TIME OFF AND RETIREMENT – Marilyn Armstrong

Weekly Word Prompt: Time Off

Periodically, we go to retirement parties. Well, not so much now because most of our similar-age friends are already retired. For a long time, it was all retirement parties all the time. Except for the funerals, usually held for people who didn’t make it to retirement.

At some point during the party, someone — usually the wife of or the actual retiree — would say: “Now I (or we) will have plenty of time to visit and hang out.”

This causes the rest of us who are already retired, to laugh hysterically. I’m not sure how or why it works this way, but it always works this way. One day, you are working 40 or 50 hours a week. The next week, you are retired and vaguely worried about what you are going to do.

A month later, you are wondering how you found time to work because you barely have time to get anything done. The more retired you are, the busier you become. Bloggers blame blogging. Artists blame their art. Grandparents blame babysitting. People with money complain they seem to always be packing or unpacking, though I find it difficult to sympathize with those who simply can’t stop vacationing.

Please don’t complain how hard it is to manage your summer-house in the mountains and your extra house in New Mexico. Or at least only do it with friends who also have spare houses.

If you aren’t blogging or on a permanent vacation, you are probably writing, painting, teaching, volunteering, or discovering half the children you thought had moved out are now moving  back– with or without the rest of their family.

Dogs and cats multiply. Houses need repair pretty much all the time and as soon as you finish one task, another — like magic — appears.

Time off?

What’s that?

What happened to all the time you were going to have to visit friends and just hang out? The only thing which changes is you can finally get enough sleep. Among my husband and his sleep-deprived colleagues, sleep is the number one activity on their life chart. They are serious sleepers. This is apparently what happens when you’ve been sleep-deprived for 50 or 60 years. You can’t seem to catch up.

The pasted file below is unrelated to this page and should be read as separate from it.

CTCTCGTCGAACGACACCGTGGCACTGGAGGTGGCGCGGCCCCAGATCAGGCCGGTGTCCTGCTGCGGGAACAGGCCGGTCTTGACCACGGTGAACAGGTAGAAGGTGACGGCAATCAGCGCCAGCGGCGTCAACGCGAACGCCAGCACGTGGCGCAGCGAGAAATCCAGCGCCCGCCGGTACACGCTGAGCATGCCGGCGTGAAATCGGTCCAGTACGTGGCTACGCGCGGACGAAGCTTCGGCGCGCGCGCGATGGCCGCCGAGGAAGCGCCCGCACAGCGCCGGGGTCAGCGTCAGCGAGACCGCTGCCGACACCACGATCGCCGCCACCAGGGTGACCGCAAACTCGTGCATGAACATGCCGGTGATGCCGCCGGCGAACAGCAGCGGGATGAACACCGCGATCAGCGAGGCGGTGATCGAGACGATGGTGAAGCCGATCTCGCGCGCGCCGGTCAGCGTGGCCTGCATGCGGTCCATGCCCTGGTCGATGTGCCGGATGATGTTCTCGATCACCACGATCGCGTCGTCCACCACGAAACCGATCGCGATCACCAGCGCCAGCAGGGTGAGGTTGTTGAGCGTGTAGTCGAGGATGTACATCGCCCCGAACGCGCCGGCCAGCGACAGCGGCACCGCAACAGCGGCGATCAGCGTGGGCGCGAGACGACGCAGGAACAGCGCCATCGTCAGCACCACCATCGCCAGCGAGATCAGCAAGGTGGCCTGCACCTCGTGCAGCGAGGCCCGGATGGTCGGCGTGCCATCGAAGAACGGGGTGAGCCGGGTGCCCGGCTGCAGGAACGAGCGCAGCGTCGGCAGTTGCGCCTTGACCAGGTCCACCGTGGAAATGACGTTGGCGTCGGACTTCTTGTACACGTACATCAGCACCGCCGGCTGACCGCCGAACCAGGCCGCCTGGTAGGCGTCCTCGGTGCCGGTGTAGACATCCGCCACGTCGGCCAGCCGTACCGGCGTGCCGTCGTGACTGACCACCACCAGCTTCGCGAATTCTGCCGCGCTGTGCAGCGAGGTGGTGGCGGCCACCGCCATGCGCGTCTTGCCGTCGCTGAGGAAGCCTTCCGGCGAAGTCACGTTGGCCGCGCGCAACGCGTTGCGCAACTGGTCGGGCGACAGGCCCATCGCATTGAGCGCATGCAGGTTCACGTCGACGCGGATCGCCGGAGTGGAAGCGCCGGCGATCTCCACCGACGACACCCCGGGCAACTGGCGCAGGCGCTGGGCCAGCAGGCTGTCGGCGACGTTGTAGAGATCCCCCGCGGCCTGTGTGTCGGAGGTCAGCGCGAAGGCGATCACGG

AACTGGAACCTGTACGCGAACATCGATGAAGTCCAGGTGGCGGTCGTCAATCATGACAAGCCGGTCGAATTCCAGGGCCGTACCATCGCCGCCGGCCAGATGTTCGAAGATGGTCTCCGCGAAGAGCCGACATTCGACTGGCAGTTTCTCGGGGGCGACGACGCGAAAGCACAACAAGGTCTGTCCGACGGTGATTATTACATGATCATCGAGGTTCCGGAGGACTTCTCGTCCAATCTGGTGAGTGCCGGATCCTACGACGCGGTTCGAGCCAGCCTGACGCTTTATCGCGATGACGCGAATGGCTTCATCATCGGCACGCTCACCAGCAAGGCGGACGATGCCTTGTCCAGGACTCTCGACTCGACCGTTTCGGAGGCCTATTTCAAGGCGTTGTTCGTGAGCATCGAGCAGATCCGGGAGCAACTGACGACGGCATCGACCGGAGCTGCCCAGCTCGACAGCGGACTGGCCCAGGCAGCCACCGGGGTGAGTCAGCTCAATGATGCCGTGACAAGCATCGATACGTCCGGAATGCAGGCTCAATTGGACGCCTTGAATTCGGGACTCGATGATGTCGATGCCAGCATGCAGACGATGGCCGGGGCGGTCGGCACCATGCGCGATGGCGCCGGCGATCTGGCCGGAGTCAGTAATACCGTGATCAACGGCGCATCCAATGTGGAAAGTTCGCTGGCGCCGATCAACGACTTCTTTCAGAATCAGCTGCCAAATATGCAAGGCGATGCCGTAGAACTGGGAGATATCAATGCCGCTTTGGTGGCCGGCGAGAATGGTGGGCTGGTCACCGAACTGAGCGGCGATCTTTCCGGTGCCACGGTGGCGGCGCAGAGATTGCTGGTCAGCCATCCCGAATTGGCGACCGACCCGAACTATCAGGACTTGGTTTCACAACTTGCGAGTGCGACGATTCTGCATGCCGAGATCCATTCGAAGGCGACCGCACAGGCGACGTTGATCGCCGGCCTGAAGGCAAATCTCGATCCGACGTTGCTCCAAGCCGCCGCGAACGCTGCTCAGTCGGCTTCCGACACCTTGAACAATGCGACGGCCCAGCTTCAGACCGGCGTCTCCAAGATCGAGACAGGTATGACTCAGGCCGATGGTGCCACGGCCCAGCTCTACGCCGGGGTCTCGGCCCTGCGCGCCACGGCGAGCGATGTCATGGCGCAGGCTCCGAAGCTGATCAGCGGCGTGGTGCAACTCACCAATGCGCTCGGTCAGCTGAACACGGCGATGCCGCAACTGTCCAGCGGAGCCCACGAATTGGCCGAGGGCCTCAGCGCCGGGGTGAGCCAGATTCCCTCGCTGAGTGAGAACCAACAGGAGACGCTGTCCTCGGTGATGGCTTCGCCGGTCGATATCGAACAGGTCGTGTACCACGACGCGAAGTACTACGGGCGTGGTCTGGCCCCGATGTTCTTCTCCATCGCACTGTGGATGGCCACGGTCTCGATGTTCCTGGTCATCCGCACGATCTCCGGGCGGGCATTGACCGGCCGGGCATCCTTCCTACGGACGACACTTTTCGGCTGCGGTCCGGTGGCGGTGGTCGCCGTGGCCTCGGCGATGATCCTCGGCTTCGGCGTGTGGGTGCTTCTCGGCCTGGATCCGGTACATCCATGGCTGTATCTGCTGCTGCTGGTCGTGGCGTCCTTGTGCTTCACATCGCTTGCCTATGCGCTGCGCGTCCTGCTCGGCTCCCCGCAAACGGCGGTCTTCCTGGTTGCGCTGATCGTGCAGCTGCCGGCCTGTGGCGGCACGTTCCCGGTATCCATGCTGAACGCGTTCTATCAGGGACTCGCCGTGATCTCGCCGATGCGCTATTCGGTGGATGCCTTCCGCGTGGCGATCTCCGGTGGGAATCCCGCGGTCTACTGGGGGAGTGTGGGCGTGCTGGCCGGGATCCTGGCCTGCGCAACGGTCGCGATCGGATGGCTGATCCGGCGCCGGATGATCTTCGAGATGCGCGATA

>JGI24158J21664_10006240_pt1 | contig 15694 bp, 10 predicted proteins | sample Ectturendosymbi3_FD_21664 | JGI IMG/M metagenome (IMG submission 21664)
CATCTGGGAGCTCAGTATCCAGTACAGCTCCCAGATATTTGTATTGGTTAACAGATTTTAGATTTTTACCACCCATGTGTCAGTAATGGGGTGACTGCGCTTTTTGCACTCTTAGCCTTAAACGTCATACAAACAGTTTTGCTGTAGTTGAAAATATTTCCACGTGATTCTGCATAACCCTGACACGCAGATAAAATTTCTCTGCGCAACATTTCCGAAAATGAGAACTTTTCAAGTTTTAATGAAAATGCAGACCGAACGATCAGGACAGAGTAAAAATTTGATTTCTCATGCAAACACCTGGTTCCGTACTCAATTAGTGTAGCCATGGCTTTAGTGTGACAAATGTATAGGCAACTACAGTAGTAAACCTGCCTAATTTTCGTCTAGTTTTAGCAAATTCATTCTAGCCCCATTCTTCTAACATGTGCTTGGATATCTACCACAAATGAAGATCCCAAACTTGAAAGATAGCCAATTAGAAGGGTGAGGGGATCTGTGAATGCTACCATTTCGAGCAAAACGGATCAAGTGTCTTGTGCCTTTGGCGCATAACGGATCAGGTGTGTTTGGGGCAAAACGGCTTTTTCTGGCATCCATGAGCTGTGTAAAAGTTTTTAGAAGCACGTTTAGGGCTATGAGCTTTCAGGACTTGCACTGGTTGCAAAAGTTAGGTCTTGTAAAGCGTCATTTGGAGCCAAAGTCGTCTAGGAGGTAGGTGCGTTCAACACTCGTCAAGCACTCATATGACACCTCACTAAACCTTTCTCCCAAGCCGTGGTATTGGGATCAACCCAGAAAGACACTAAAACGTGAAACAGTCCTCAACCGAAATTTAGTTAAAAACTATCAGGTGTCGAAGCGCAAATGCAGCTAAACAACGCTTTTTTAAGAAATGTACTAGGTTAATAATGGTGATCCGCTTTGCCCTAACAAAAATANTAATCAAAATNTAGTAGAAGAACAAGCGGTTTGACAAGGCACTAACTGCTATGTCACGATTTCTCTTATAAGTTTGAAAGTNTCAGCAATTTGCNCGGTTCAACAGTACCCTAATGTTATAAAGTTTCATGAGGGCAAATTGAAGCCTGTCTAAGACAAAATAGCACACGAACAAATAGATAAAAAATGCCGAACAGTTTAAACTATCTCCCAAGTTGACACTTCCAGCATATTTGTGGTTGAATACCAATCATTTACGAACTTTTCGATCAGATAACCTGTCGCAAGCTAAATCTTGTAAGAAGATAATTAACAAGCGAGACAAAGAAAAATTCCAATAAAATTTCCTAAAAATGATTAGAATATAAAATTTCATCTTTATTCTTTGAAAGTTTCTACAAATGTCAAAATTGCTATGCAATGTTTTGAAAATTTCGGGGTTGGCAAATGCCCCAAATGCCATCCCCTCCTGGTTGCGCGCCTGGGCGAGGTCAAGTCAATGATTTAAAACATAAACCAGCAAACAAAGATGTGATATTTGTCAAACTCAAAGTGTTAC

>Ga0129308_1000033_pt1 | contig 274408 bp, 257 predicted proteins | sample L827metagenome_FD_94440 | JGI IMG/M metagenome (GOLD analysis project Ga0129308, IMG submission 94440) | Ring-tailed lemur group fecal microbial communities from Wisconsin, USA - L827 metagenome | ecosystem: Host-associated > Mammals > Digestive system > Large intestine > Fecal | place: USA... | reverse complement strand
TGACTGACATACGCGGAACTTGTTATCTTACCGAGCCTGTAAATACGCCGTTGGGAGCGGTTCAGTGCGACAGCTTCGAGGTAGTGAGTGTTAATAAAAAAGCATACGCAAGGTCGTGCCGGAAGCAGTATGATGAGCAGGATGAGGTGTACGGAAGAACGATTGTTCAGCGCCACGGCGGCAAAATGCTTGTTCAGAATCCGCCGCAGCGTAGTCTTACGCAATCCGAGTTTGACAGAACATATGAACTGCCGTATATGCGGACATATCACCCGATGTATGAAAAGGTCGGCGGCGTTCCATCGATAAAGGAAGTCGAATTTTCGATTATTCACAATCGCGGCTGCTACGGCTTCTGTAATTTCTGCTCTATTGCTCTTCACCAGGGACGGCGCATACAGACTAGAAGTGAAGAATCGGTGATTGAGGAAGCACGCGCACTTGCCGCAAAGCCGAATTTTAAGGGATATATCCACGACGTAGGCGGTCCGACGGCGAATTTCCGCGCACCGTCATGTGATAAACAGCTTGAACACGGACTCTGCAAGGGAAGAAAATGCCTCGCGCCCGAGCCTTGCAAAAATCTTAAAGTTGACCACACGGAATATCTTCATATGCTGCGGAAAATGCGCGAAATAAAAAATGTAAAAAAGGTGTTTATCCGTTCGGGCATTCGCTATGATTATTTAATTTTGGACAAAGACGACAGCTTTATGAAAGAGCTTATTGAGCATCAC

Many of us discover while we used to be casual about cleaning, we now seem to feel a more persistent need to keep the house clean. And doing that is harder than it was. I used to be able to do a pretty good clean-up of a 9-room house in about four hours, as long as Credence Clearwater Revival was playing in the background. Now, I can’t even reach half the things that need cleaning. I’ve grown much shorter during the past 10 years.

The one thing you can count on is that you will not have lots of leftover time. It’s like the magic closet which, no matter how much you remove from it, remains full.

Photo: Garry Armstrong

Life is permanently full unless you are uninterested in anything. Most of us have always had hobbies and other activities we have wanted to spend more time doing but we were busy earning a living or raising kids. Now, as retirees, we slide into our “hobbies” with the same gusto we had professionally. Except we don’t get paid.

Oh well. You can’t have everything, right?

Author: Marilyn Armstrong

Writer, photography, blogger. Previously, technical writer. I am retired and delighted to be so. May I live long and write frequently.

31 thoughts on “TIME OFF AND RETIREMENT – Marilyn Armstrong”

  1. I didn’t know whether to laugh or cry when I read that. It is so true. Especially catching up on sleep. I insist on my midday sleep otherwise I am sure I couldn’t survive. Cleaning is now a hobby I thought.. I never had the time but now i seem to be cleaning permanently. And I am glad for every visit that i don’t get and do not have to do myself. I just blogged and was sure I could now relax and eat my Swiss apple pie. Then a pile of ironing called me. And now I have escaped the temptation to do more and am sitting outside, hiding.

    Like